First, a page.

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Elucidation of a sialic acid metabolism pathway in mucus-foraging Ruminococcus gnavus unravels mechanisms of bacterial adaptation to the gut.

  • Author(s): Bell, Andrew
  • Brunt, Jason
  • Crost, Emmanuelle
  • Vaux, Laura
  • Nepravishta, Ridvan
  • Owen, C David
  • Latousakis, Dimitrios
  • Xiao, An
  • Li, Wanqing
  • Chen, Xi
  • Walsh, Martin A
  • Claesen, Jan
  • Angulo, Jesus
  • Thomas, Gavin H
  • Juge, Nathalie
  • et al.
Abstract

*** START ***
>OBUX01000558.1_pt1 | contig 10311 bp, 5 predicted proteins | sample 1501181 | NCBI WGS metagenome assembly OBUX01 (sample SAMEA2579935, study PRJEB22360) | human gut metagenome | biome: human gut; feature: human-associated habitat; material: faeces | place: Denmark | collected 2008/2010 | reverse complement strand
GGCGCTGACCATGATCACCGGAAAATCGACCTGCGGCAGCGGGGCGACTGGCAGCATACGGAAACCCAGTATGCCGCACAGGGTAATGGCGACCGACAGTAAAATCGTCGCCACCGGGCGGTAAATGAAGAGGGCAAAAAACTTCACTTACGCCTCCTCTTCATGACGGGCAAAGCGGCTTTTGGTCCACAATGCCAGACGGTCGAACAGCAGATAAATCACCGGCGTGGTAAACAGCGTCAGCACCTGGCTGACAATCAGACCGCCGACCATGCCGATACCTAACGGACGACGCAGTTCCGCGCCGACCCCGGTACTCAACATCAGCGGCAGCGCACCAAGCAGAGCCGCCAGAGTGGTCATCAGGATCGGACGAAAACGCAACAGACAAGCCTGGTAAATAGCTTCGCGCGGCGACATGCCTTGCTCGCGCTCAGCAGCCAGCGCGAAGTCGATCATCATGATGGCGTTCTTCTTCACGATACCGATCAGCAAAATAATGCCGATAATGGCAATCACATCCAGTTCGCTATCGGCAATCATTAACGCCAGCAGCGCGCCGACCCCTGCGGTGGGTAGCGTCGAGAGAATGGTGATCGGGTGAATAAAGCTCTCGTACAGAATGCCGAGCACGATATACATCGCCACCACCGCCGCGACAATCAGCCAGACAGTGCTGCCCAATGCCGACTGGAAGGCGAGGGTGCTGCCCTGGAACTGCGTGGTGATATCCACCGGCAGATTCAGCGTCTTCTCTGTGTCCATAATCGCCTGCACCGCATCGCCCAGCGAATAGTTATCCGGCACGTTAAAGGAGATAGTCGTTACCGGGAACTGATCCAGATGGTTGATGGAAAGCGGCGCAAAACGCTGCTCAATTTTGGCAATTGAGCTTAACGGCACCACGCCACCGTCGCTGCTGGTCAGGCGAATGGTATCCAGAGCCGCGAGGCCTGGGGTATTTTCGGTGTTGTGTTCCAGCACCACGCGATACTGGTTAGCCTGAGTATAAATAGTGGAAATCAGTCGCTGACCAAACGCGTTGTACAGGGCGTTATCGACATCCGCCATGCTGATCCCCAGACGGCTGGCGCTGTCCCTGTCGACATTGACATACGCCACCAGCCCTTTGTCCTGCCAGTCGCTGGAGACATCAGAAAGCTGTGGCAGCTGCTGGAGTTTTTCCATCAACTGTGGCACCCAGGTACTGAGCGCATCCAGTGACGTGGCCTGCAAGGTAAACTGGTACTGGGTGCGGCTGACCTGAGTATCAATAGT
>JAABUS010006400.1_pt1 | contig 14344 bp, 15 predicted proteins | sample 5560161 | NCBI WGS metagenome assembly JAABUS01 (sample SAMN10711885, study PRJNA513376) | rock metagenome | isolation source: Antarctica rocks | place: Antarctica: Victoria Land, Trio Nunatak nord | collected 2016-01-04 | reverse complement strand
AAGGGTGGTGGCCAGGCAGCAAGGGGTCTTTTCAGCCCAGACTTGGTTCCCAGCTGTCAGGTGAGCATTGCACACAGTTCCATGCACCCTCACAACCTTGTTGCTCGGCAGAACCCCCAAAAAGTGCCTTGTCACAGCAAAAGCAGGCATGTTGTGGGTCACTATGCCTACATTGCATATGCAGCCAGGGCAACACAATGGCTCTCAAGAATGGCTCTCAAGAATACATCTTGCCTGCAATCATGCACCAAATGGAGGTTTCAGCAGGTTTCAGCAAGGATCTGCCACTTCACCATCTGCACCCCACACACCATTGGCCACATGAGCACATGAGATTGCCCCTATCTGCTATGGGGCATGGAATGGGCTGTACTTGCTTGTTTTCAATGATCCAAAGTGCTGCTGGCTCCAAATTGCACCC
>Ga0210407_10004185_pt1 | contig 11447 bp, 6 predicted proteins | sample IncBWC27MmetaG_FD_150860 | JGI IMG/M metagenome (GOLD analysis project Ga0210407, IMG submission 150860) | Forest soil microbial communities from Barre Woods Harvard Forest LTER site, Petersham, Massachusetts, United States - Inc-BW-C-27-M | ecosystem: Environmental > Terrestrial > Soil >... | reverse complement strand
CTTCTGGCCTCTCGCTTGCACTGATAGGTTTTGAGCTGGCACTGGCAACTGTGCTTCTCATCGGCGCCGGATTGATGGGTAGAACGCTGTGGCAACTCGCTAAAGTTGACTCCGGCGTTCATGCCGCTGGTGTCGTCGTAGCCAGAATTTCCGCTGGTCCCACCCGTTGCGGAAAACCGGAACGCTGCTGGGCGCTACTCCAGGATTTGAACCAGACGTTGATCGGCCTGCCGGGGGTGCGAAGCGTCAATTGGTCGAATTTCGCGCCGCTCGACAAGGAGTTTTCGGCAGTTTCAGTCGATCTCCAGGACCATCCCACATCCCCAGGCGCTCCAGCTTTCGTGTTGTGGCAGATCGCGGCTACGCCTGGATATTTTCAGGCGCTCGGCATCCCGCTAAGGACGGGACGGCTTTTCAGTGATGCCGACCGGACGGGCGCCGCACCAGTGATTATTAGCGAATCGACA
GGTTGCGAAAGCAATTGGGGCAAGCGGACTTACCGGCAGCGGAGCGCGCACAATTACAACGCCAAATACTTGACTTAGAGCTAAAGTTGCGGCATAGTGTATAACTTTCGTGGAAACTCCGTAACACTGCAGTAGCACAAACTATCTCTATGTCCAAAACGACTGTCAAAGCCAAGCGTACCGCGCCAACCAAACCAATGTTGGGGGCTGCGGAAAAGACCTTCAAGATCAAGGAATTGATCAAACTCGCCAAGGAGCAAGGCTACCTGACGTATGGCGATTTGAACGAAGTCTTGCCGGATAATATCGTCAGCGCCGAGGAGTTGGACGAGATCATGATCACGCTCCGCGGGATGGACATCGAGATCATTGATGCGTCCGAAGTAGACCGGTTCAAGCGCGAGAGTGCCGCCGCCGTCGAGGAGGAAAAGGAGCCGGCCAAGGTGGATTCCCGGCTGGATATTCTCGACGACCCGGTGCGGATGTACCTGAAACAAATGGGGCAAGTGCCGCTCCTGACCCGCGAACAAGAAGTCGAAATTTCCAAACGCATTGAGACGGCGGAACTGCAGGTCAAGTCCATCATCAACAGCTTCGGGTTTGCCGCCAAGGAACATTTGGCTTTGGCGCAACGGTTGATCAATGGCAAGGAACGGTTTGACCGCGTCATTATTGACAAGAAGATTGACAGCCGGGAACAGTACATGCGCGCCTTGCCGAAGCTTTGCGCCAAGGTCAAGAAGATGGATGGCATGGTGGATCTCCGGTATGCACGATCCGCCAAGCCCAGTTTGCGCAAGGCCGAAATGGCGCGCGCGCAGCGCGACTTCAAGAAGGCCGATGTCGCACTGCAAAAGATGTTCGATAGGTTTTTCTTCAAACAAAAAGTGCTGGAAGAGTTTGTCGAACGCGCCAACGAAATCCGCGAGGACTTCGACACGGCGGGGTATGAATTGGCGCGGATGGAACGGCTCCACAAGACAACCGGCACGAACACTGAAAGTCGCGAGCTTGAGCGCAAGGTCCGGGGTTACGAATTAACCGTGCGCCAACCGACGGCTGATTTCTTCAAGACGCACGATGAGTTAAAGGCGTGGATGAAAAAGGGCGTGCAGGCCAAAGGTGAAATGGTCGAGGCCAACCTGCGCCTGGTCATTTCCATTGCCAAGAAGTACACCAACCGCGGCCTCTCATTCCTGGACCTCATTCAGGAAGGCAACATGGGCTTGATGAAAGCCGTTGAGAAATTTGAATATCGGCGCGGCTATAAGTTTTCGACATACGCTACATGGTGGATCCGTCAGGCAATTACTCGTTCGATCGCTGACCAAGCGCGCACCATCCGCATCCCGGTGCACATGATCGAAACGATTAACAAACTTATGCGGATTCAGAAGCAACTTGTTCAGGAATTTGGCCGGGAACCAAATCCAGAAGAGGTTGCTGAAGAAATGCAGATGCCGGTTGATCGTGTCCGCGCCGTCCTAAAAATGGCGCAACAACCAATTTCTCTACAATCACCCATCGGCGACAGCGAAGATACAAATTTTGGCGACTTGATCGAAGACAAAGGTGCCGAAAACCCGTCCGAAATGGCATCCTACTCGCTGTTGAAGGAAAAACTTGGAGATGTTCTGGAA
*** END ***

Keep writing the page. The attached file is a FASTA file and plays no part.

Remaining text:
Sialic acid (N-acetylneuraminic acid (Neu5Ac)) is commonly found in the terminal location of colonic mucin glycans where it is a much-coveted nutrient for gut bacteria, including Ruminococcus gnavus. R. gnavus is part of the healthy gut microbiota in humans, but it is disproportionately represented in diseases. There is therefore a need to understand the molecular mechanisms that underpin the adaptation of R. gnavus to the gut. Previous in vitro research has demonstrated that the mucin-glycan-foraging strategy of R. gnavus is strain dependent and is associated with the expression of an intramolecular trans-sialidase, which releases 2,7-anhydro-Neu5Ac, rather than Neu5Ac, from mucins. Here, we unravelled the metabolism pathway of 2,7-anhydro-Neu5Ac in R. gnavus that is underpinned by the exquisite specificity of the sialic transporter for 2,7-anhydro-Neu5Ac and by the action of an oxidoreductase that converts 2,7-anhydro-Neu5Ac into Neu5Ac, which then becomes a substrate of a Neu5Ac-specific aldolase. Having generated an R. gnavus nan-cluster deletion mutant that lost the ability to grow on sialylated substrates, we showed that-in gnotobiotic mice colonized with R. gnavus wild-type (WT) and mutant strains-the fitness of the nan mutant was significantly impaired, with a reduced ability to colonize the mucus layer. Overall, we revealed a unique sialic acid pathway in bacteria that has important implications for the spatial adaptation of mucin-foraging gut symbionts in health and disease.

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